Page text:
Tuesday, July 18, 2006

TC Boyle Talks About His New Novel "Talk Talk"

Hope everyone had a good weekend. And a good Monday, too. Why not?

Anyway, I've accumulated a bunch of stuff to blog about (mostly movie reviews, of course), but because I don't want this to be one of my needlessly bloated blog entries, I won't write about everything all in this one posting. I'm going tobreak it up over the week. I'll give you a little TC Boyle today, some Scanner Darkly tomorrow, maybe a smidge of Matador on Thursday. Who knows? I'm just going to stay loose and write whatevuh. I'm writing this post because I just tripped up a little in my novel-writin', and blogging right now is infinitely more attractive than going back to rewrite the last 6 pages that I just rewrote. Efrickinnuff already.

Anyway, so Thursday night Peggy and I went to the Margaret Mitchell House in downtown Atlanta and sweated to TC Boyle reading from his new book Talk Talk. (I say we sweated because the AC wasn't able to keep up with the global warming outside and the 100 or so fidgety writer-types inside). I don't know if you've seen Talk Talk in bookstores yet, but it's probably the least appealing cover you'll find on the New Fiction shelf. It's a close up of one corner of a person's open mouth and the title and the author's name are located inside of it. He told us he liked the cover for precisely that reason. "It's gross," he said. "I like it."

TC Boyle looks like Lance Henriksen's less craggy, less hungry brother. He came up to the lectern after a lengthy introduction that described what must be the perfect life for a writer. He's been teaching creative writing since he was 21. He has his doctorate in 18th-century English literature. He studied with John Irving, John Cheever and Raymond Carver at the Iowa Writers' Workshop. He lives in the first house Frank Lloyd Wright designed in Santa Barbara (average temperature year-round: 72F). He works less than 40 days a year teaching at USC where he and Aimee Bender are paid to attract wide-eyed wannabe writers to USC's high-priced writing program every year. And he writes all the time, publishing a couple well-reviewed books every year. Thanks, TC. I guess it doesn't take as much to succeed in this business as I thought. I needed the reality check.

Anyway, he was a little stilted at first but warmed up quickly. He read the first chapter of Talk Talk, which was pretty good. He took questions from a bunch of folks and then we all went out to the porch of the actual Margaret Mitchell House so we could get our books signed. All I had was an old McSweeney's Quarterly thing (like a magazine, but this particular edition was hardbound) that contained not only a TC Boyle short story in it, but also a DVD on which he (among others) reads aloud from his short story. He was a little surprised to see it and said he hadn't ever watched the DVD but it had been a lot of fun to make. And that was it -- we were on our way back to the car and out of the heat. He seemed like a genuinely nice guy. He's the only writer I've seen who didn't sit behind a table to sign books. He stood in front of the table and received his visitors like he was glad they came. I got the impression he really preferred a little discussion over a polite exchange of pleasantries. As a result, the line moved very slowly.

Before he began his official reading Boyle asked how many writers were gathered in the audience. He guessed "about 97% of you are writers." There was a quiet murmur of uncomfortable laughter. TC did not smile. "I find that to be true in most cities." By the looks of the crowd -- pale, uncomfortable, largely unattractive -- I would say his estimate was probably close to the mark. But, if that's the case and the people who are primarily interested in literary authors and their literary books are other aspiring writers, than where are the readers of so-called '"serious" fiction who read with no alterior motive? Are we daft, dreamy, delusional few just writing for each other? That question, coupled with TC Boyle's impressive, almost impossible pedigree, took a little of the fun out of the whole thing for me. It all felt a little more unattainable. I managed to shake off the feeling later, however, and submitted gratefully once more to the warm embrace of my delusions.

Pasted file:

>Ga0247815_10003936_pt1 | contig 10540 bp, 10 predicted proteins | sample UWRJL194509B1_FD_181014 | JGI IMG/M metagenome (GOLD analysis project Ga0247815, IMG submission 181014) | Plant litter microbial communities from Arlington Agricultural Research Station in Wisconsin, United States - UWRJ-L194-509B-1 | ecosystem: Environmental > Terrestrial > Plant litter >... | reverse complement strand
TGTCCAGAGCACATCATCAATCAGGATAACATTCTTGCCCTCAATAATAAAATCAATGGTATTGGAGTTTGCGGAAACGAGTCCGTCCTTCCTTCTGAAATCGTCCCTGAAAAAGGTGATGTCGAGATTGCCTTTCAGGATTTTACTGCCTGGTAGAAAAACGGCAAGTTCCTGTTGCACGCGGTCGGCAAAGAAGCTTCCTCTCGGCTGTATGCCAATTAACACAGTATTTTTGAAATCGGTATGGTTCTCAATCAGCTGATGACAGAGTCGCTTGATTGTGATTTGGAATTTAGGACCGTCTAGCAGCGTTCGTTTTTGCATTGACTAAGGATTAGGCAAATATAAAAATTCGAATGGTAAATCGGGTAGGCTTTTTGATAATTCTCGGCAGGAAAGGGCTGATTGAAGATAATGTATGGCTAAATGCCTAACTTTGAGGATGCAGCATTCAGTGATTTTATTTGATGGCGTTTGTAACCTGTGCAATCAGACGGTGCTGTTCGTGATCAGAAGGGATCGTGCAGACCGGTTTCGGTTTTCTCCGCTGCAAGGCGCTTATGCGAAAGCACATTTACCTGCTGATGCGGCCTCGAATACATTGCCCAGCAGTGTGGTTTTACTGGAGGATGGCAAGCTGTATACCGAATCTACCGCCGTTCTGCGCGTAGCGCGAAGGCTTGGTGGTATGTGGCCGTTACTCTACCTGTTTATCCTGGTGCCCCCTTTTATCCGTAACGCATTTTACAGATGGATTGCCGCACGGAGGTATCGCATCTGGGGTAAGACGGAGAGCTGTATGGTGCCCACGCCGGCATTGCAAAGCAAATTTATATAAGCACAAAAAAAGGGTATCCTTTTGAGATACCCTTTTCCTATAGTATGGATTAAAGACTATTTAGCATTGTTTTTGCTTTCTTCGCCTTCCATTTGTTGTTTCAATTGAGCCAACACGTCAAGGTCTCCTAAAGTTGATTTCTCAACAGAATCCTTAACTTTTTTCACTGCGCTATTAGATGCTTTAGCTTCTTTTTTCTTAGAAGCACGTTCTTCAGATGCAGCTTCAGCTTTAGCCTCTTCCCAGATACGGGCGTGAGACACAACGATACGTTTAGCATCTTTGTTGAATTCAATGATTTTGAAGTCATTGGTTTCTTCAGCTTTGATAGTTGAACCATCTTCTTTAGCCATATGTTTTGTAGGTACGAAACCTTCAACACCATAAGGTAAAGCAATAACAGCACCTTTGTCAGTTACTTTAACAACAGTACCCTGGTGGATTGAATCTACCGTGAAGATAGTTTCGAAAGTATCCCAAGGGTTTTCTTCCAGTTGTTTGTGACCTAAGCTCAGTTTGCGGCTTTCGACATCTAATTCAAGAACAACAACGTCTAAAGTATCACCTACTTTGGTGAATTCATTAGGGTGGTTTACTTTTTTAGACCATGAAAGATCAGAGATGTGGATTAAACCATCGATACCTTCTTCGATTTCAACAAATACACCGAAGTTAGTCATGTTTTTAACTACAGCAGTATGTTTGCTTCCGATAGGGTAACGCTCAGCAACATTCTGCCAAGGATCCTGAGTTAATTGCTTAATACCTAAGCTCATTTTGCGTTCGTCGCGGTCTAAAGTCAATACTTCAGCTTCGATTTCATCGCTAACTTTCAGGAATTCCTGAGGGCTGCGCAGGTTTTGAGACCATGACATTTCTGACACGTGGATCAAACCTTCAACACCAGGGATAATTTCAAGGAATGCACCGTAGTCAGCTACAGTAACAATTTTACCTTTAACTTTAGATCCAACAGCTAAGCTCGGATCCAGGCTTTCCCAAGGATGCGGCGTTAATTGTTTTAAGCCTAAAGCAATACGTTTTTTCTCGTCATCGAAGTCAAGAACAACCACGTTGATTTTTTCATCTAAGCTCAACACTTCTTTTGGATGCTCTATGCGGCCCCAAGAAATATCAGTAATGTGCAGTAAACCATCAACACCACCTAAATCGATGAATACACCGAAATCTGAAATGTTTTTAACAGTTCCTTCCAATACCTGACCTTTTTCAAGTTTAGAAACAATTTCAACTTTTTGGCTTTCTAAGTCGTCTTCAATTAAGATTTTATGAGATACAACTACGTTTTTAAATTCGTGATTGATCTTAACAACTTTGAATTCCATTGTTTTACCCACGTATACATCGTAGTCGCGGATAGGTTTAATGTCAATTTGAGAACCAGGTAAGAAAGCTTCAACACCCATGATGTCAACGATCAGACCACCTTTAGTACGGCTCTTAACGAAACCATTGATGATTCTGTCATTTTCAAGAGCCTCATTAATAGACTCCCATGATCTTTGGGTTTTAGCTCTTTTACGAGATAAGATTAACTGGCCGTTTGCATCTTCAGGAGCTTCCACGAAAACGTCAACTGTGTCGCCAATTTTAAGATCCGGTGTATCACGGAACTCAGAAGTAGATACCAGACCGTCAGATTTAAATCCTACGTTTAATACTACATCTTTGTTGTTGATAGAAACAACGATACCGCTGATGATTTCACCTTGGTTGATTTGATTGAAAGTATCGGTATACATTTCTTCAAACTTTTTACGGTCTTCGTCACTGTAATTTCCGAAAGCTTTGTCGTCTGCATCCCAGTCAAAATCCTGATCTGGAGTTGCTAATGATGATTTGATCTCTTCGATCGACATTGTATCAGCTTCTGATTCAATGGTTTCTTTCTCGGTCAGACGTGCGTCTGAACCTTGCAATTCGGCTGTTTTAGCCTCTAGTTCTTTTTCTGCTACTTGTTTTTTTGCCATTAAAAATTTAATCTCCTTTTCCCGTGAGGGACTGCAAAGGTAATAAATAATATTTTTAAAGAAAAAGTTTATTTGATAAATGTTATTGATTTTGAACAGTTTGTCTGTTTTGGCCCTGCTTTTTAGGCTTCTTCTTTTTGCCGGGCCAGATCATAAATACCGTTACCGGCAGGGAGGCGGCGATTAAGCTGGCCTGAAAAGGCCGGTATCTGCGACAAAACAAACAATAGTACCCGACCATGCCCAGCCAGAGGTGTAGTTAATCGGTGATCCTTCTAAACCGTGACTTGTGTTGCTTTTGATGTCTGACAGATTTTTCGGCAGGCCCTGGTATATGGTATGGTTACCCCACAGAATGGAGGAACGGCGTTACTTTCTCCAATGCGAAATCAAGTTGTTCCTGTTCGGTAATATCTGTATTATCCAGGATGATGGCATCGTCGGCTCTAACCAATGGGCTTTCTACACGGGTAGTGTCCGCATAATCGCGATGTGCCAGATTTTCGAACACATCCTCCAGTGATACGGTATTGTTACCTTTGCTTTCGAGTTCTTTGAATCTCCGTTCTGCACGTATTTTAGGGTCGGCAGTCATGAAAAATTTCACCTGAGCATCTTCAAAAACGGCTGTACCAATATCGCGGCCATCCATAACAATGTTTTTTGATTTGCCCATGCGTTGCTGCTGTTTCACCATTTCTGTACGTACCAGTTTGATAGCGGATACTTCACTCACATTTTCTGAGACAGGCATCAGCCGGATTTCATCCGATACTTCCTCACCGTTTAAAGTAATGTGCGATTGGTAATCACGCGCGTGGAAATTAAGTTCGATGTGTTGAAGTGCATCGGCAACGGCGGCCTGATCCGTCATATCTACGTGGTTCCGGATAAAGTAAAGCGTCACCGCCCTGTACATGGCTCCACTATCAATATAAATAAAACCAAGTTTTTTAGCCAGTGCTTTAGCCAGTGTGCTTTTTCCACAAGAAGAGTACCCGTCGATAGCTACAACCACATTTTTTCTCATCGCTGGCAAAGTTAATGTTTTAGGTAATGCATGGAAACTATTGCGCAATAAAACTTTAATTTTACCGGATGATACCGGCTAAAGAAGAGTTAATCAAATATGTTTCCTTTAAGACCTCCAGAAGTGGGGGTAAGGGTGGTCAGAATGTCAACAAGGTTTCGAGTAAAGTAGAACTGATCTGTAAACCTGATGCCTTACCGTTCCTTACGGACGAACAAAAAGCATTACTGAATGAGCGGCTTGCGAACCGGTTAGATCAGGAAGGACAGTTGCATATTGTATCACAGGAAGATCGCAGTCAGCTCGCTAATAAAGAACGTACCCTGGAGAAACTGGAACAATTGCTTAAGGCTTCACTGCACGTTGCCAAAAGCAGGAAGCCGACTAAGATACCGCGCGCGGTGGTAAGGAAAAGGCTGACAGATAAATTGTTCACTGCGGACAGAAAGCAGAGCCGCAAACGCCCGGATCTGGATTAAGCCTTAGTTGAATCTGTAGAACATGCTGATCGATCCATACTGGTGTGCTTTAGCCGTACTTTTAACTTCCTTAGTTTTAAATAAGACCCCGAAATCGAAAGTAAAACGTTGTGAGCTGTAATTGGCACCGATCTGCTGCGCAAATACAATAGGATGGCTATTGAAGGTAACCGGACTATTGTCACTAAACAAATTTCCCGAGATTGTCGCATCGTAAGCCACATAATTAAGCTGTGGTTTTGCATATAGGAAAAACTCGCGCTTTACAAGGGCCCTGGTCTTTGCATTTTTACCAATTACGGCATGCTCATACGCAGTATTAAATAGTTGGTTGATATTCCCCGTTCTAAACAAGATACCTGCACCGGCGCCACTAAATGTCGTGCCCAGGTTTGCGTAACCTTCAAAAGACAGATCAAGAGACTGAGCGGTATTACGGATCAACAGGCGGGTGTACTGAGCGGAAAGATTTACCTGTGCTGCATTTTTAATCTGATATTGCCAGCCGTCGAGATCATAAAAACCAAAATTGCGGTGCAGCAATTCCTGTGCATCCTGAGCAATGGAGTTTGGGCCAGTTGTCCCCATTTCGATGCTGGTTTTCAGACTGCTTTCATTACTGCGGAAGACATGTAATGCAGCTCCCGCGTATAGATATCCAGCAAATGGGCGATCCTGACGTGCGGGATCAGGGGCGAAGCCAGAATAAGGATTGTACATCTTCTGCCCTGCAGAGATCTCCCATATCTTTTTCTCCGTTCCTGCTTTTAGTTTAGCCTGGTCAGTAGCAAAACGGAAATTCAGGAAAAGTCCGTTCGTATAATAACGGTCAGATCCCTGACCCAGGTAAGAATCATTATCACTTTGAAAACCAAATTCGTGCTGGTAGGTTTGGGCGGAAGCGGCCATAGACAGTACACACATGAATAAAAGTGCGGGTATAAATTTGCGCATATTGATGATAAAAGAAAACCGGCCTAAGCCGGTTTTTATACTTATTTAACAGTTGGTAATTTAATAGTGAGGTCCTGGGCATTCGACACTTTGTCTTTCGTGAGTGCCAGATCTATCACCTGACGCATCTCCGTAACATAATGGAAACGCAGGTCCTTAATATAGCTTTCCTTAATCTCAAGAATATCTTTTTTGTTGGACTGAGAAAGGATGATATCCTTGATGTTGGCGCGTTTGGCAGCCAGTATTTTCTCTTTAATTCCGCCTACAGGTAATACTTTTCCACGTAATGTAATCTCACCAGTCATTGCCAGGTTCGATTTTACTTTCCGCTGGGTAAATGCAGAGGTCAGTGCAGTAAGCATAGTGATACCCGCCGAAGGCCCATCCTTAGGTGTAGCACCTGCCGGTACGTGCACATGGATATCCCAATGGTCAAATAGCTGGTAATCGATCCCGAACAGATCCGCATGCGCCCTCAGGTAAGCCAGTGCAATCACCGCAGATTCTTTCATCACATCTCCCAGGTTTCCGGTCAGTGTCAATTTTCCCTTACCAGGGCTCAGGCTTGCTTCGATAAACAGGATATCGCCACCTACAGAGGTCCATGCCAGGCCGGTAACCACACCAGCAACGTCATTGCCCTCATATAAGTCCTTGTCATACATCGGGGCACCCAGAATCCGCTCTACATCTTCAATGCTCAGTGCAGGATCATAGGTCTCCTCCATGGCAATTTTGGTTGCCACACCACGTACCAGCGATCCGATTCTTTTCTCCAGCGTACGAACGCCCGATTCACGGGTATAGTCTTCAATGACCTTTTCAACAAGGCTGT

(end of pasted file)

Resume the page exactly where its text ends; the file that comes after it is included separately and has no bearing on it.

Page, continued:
Also, the MM House announced that Elizabeth Kostova, author of a novel entitled The Historian (an interesting reimagining of the Dracula story) is going to do a reading later this year, as is the brilliant but depressing Richard Ford, author of Independence Day and The Sportswriter. I'm looking forward to both. Anyway. I'm off to lovely Oxford to watch the dog's while my folks are away. More tomorrow.


Craig Moorhead said...

Are we daft, dreamy, delusional few just writing for each other?

I don't know if the turnout to a reading necessarily represents precisely TC's readership. I listen to and buy a ton of music but rarely go to shows. And while I like a lot of writers, there are few whom I'd really like to hear read from their books.

harwell said...

It's also worth noting that T.C. in this case actually stands for "Turd Cobbler" and that's a pretty big turn off to a lot of people (also explains why he dropped it in favor of initials). So I dare say that having an audience made up primarily of hopeful writers isn't necessarily an indication that the mainstream literary crowd are only writing for the pleasure of other writers in the same exact crowd. Poets, on the other hand, are totally only writing for other poets. But it's been my experience that most of them are cool with that. Anyway, going to readings is always a mixed bag. They don't attract much of a general crowd because these things are usually only advertised in-store and in like two newspapers. It's the writers and the hardcore readers who follow and look for those ads - doesn't mean there aren't more readers of Turd Cobbler's work out there, just that a bunch of them probably had no idea he was in town. Unless you're David Sedaris and charging admission, it's hard to draw outside of the bookworld.